The community has also made some poor decisions over housing. Against the advice of NSWALC, the LALC engaged a housing provider several years ago to manage its stock.

Within six months, the provider was in breach of his contract.

Community residents stopped paying rent to the LALC. And with no rent collections, there were no funds for repairs and maintenance on the homes.

In the LALC’s defence, it inherited some poor quality housing stock when the NSW government signed over housing to the community decades ago. But refusal to pay rent virtually guarantees poor quality housing.

Media coverage of Toomelah in particular focused on ‘raw sewerage in the streets’.

In 2009, the NSW Aboriginal Land Council forged a $200 million partnership with the NSW government to provide basic water and sewerage infrastructure upgrades to more than 60 former Aboriginal missions and reserves.

Toomelah was the first community to benefit from the roll-out.

The sewerage problems in Toomelah today are predominantly ‘beyond the fence line’ of individual properties.

That makes them the responsibility of the local housing provider engaged by the LALC.

Again, these responsibilities were not met.

There is also the none-too-small problem of local residents vandalizing the main pump which controls the town’s sewerage infrastructure. Every time it gets damaged or switched off, sewage backs up in the streets.

And vandalism isn’t just limited to basic infrastructure.

Homes that aren’t boarded up have been trashed. In the past month, two LALC owned houses in Boggabilla have been burnt to the ground.

The Toomelah-Boggabilla LALC ignored a 2011 offer from the NSW Aboriginal Land Council of an ‘intensive assistance package’.

Today, the LALC is actively trying to get back on its feet. But elders like Elaine Edwards – a long-time resident and one of the stalwarts of the community – are struggling against the tide.

The LALC office at Toomelah was recently trashed, with computers, furniture and files destroyed. That’s made it even harder for the LALC Board to meet its audit requirements.

A week before the SMH story broke, the NSW Aboriginal Land Council completed an urgent report into the community. A senior Local Aboriginal Land Council support officer was placed in the community on a full-time basis for two months, to try and assist the Toomelah-Boggabilla LALC to get back on its feet.

That officer’s stint will be completed soon. Whether or not the Governing Board of the LALC has the capacity to overcome the enormous challenges facing the community remains unknown. At best, the LALC Board will be functional again. At worst, it faces the appointment of an administrator.

In the meantime, the NSW government has announced a new program through the Department of Education, where local principals gain greater funding and flexibility to buy better outcomes for the community. The schools in Boggabilla and Toomelah have been earmarked for inclusion.

The NSW government, through Aboriginal Affairs NSW, is also looking at strategies to get Toomelah back on track. A NSW Ministerial Taskforce – which includes senior Aboriginal leaders and organisations – is due to report in a few months on ways forward for Aboriginal communities around the state.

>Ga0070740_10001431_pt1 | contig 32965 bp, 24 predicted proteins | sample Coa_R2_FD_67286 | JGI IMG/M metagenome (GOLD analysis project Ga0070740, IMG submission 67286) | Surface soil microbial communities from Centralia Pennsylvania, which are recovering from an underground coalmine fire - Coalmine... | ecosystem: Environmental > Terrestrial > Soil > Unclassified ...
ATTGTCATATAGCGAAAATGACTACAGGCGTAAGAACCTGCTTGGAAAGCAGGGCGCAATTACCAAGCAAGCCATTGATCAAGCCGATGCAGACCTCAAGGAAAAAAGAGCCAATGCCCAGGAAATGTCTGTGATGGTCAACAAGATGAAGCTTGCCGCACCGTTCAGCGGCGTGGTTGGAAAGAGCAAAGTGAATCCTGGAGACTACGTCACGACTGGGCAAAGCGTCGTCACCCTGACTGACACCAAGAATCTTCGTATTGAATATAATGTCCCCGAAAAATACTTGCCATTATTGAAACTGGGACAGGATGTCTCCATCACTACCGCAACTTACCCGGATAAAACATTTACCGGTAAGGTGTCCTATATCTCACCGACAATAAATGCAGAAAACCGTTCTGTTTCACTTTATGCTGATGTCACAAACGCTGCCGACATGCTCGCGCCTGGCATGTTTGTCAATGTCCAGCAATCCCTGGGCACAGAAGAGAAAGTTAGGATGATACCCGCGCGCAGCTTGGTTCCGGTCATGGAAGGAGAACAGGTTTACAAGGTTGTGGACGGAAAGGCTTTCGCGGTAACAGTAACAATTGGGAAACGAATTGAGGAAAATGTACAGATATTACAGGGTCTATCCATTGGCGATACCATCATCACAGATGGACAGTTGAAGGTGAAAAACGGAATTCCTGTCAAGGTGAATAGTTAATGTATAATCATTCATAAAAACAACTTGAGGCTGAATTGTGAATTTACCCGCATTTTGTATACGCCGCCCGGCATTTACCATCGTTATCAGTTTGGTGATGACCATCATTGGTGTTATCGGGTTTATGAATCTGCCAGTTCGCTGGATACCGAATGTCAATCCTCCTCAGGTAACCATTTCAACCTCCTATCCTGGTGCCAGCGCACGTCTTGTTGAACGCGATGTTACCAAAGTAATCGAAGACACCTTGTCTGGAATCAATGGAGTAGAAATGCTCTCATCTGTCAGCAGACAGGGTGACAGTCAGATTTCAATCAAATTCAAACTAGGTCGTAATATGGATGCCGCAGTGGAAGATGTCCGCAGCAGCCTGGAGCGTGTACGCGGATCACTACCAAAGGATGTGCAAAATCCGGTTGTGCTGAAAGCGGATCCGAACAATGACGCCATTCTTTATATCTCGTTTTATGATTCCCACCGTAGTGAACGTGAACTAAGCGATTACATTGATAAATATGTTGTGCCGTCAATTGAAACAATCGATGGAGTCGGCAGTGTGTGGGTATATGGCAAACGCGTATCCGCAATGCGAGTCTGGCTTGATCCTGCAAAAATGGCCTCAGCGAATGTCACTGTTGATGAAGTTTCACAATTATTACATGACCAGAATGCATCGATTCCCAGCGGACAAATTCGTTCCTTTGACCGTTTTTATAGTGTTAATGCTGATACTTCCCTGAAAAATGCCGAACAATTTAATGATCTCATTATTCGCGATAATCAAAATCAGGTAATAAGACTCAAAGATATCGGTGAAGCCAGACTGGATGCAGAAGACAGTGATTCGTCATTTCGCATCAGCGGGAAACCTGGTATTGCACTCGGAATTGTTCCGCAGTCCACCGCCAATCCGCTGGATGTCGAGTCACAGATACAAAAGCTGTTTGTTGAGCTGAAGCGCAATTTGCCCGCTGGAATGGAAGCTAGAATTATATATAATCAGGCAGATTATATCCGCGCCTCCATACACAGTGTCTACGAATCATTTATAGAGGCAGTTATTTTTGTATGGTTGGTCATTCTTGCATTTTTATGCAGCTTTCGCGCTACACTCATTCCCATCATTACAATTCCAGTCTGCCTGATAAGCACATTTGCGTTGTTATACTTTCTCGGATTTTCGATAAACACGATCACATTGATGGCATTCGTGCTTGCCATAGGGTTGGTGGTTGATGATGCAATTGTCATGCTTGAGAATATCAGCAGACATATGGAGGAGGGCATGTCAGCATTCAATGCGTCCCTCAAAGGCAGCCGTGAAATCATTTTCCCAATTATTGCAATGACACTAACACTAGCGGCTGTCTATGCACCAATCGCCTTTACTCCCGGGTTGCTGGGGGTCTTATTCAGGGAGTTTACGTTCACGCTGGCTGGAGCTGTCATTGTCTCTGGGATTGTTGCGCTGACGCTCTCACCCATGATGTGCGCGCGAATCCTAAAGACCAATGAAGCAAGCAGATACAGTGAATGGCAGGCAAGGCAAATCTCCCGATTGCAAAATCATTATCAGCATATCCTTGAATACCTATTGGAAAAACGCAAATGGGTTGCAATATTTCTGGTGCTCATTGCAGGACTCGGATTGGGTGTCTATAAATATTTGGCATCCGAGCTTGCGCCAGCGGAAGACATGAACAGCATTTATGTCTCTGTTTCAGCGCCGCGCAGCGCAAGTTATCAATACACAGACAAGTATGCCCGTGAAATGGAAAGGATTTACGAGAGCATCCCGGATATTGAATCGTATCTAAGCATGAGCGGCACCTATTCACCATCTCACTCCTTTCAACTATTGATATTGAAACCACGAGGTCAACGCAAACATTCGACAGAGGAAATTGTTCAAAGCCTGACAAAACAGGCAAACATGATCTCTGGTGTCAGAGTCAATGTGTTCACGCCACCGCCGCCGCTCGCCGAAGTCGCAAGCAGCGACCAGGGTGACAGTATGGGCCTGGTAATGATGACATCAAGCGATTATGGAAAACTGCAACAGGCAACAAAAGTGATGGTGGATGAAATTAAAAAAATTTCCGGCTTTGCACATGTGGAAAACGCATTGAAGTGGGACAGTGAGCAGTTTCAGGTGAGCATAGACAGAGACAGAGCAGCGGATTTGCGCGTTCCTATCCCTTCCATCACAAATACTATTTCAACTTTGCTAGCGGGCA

The Taskforce is the first of its kind in the nation – never before have Aboriginal people been allowed at the cabinet table to discuss Aboriginal solutions to Aboriginal problems.

The Aboriginal community of Toomelah – and beyond – has every reason not to trust the NSW government. Brian Johnstone’s column on pages 34-35 is a case in point.

But ultimately, the solutions for Toomelah lie within Toomelah, a fact not lost on Rene Adams. She believes a good start would be returning the CDEP to Toomelah.

“Community people are still asking today, ‘What did we do wrong?’

“Aboriginal people want to work in their communities, and they have a legal right to do so.”

She says the decision to axe the program was made by people who know nothing about the community.

“Jenny’s never been here. Julia’s never been here. Kevin’s never been here. None of them have ever been here.

“But that hasn’t stopped them making decisions about Toomelah.”

And unfortunately, that mindset continues today.

The crisis meeting last week between federal and state government agencies – which included heads of departments and some of the nation’s most senior bureaucrats – was not held in Toomelah.

Instead, bureaucrats met in Goondiwindi.

Elders invited them to visit the community that afternoon, if for no other reason than to see for themselves the challenges confronting Toomelah residents.

None did, save for one official from the NSW Aboriginal Housing Office.

Despite this, Ms Adams – who attended the meeting – thought it worthwhile.

“We covered a lot of issues – health, housing, employment. They were looking at community safety, violence, child protection, and what we’ve done as a community.

“They’ve promised to come back together and further identify solutions.”

Ms Adams says the community was promised the next meeting will be held in Toomelah. Not exactly cause to celebrate, but an advance none-the-less.

• SEE ALSO Part of the solution, part of the problem

* Chris Graham is an Australian journalist specialising in Aboriginal Affairs. He has twice won the Human Rights Award for his reporting, and is a Walkley Award and a Walkley High Commendation winner. He lives in Glebe, Sydney.